Scene Last Night: Royce, Jeffrey Rosen, Bommer, Wendy WhelanAmanda Gordon
The dinner table was exotically set last night for fund manager Charles Royce and other supporters of the New York Botanical Garden.
Some guests enjoyed the celery root soup on tablecloths covered in black sequins. Others dined under canopies of white orchids. Martha Stewart’s chair was decorated in a leopard print.
Each year floral and interior designers are tapped to create fantasy settings for the Bronx-based garden’s Orchid Dinner. The magazine Veranda recruits the crew, making orchids a mandatory ingredient and leaving the rest to the designers’ imagination.
At the Mandarin Oriental last night, Juan Villanueva put out pairs of scissors purchased at Pearl River. He intended for guests to use them to cut flowers from the centerpiece and to maintain flowers at home. “Re-cutting fresh flowers is the easiest way to prolong their life,” said Villanueva, owner of Villanueva Designs.
One table featured ceramic monkeys and terracotta pots, another paint brushes and paint splatters. One of the most beautiful tables was the most simple, by Petal Design Studio: stripes of pink and burgundy ribbons placed flat on the table, emanating from a low centerpiece of similar hues.
Investment manager Richard Chilton, Lazard Ltd.’s Jeffrey Rosen, and George Matelich, who works in private equity, were among those served roasted chicken breast stuffed with truffle-mushroom duxelles. A band kept guests dancing.
The event supports the garden’s orchid conservation program, which protects wild orchids under threat of extinction. One way the garden does this is by taking in plants seized during improperly documented shipping.
The garden’s horticultural staff is at work on its own orchid spectacle. The annual Orchid Show opening on Feb. 28 will present orchid chandeliers that use plants instead of crystal to draw your eye.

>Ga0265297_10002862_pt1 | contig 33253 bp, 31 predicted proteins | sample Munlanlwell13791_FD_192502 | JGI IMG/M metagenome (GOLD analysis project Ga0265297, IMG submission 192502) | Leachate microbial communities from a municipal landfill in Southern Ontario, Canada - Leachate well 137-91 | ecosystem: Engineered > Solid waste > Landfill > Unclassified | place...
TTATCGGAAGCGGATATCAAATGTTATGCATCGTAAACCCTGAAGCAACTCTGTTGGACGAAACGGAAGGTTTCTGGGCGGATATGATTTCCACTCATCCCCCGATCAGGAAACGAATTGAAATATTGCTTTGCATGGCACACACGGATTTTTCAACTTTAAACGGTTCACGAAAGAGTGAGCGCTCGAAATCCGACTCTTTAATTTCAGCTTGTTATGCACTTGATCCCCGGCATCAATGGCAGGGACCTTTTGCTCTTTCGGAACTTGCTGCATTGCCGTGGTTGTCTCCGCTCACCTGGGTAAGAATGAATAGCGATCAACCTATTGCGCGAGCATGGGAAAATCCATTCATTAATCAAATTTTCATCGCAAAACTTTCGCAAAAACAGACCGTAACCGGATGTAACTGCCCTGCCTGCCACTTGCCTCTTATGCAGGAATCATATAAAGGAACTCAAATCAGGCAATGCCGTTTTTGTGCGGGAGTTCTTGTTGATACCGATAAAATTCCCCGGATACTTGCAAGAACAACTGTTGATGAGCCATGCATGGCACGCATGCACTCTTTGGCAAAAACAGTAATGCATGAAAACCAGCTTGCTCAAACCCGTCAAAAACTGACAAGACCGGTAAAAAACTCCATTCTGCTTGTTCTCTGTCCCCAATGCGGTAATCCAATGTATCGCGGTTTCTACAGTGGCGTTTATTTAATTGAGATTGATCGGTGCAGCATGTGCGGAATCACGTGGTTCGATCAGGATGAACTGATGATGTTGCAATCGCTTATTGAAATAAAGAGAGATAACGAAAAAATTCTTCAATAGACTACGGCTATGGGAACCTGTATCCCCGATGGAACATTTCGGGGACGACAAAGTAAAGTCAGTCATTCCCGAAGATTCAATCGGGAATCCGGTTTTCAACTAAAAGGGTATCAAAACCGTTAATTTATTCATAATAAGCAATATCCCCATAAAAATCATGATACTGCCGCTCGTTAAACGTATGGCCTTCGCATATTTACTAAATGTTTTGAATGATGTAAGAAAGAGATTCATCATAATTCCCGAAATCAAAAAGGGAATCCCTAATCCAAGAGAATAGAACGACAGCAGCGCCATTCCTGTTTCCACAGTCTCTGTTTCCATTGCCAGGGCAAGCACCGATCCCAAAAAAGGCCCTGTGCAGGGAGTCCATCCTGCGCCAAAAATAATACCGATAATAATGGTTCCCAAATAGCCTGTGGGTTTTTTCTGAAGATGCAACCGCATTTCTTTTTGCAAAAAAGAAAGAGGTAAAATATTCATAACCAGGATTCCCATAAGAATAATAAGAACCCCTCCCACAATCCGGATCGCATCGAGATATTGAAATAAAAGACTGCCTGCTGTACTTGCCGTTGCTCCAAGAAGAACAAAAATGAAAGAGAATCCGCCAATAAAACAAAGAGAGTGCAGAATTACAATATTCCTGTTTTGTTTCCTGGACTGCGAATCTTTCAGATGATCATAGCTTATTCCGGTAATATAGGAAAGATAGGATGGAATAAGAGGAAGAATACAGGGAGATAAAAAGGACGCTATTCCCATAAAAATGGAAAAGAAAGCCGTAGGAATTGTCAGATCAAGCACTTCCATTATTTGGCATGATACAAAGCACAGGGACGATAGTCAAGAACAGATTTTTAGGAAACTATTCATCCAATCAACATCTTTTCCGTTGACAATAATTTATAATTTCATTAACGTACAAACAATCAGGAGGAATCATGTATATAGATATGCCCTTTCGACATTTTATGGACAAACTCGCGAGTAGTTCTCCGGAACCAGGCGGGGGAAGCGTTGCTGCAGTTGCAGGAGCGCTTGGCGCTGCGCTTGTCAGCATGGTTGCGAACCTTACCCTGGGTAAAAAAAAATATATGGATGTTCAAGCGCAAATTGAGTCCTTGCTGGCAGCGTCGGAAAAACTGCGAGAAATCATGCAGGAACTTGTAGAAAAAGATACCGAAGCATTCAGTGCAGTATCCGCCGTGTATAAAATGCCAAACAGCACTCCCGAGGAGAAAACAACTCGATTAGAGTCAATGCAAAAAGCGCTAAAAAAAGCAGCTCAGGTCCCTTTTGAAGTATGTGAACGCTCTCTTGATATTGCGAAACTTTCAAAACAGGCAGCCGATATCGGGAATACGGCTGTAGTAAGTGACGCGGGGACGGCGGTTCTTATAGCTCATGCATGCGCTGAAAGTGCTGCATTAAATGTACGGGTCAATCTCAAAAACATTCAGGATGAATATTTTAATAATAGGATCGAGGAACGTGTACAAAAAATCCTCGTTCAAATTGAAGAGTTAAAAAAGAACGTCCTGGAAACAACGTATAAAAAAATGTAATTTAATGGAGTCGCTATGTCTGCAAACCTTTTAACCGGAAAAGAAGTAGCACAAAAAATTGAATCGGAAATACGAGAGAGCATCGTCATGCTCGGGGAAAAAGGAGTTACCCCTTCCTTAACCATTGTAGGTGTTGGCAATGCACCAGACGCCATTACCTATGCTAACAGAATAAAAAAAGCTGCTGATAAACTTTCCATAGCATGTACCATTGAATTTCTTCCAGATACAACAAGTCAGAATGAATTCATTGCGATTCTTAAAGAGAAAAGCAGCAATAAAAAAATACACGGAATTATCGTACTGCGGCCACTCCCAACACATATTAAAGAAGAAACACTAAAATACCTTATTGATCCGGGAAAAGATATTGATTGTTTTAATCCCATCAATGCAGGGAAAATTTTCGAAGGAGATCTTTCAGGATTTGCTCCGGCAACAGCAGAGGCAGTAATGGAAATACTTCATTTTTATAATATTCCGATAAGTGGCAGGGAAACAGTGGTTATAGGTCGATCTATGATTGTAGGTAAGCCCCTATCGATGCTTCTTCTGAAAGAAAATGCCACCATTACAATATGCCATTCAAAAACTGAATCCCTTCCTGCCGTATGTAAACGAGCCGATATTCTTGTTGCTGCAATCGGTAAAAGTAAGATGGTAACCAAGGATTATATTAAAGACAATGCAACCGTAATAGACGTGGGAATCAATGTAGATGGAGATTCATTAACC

“We just installed the largest chandelier today,” said Karen Daubmann, the garden’s director of exhibitions and seasonal displays. “It’s star-shaped and three tiers, about 16 feet wide.”
If that doesn’t sound grand, how about slabs of acrylic weighing three thousand pounds each, filled with dancing figures composed of plants, petals and paper?
Such slabs, by artist Dustin Yellin, are installed on the promenade of the David H. Koch Theater and provided dramatic decor yesterday at the New York City Ballet’s annual luncheon.
The event began in the theater, where Donya Bommer, one of the chairmen of the luncheon, interviewed dancer Wendy Whelan, who retired in October after 30 years with the New York City Ballet.
Bommer got Whelan talking about her craft, her project “Restless Creature,” in which she has paired with non-ballet choreographers to make and perform new work, and her recovery from a hip reconstruction, which entailed daily physical therapy for several months.
The “aha” moment of the conversation came when Bommer recited a quotation, which Whelan had posted on her Instagram account, about a cellist who was still practicing at the age of 90.
“I just love progress,” Whelan said in response. “Whatever it is. It doesn’t have to be making it to the top of the mountain.”
At the luncheon, Bommer reviewed some of the inspiration she takes from Whelan, who at 47 has entered “retirement” with a crop of new roles, including serving as an artistic associate at New York City Center.
“She has the most incredible work ethic,” Bommer said. “She takes class every day. And she’s not afraid to try new things. I think about that all the time.”
Bommer paused to greet friend Paige Hardy before adding one last takeaway: Whelan is proof “that we can get better with age,” Bommer said.
(An earlier version of this story corrected the spelling of Villanueva in the fourth paragraph.)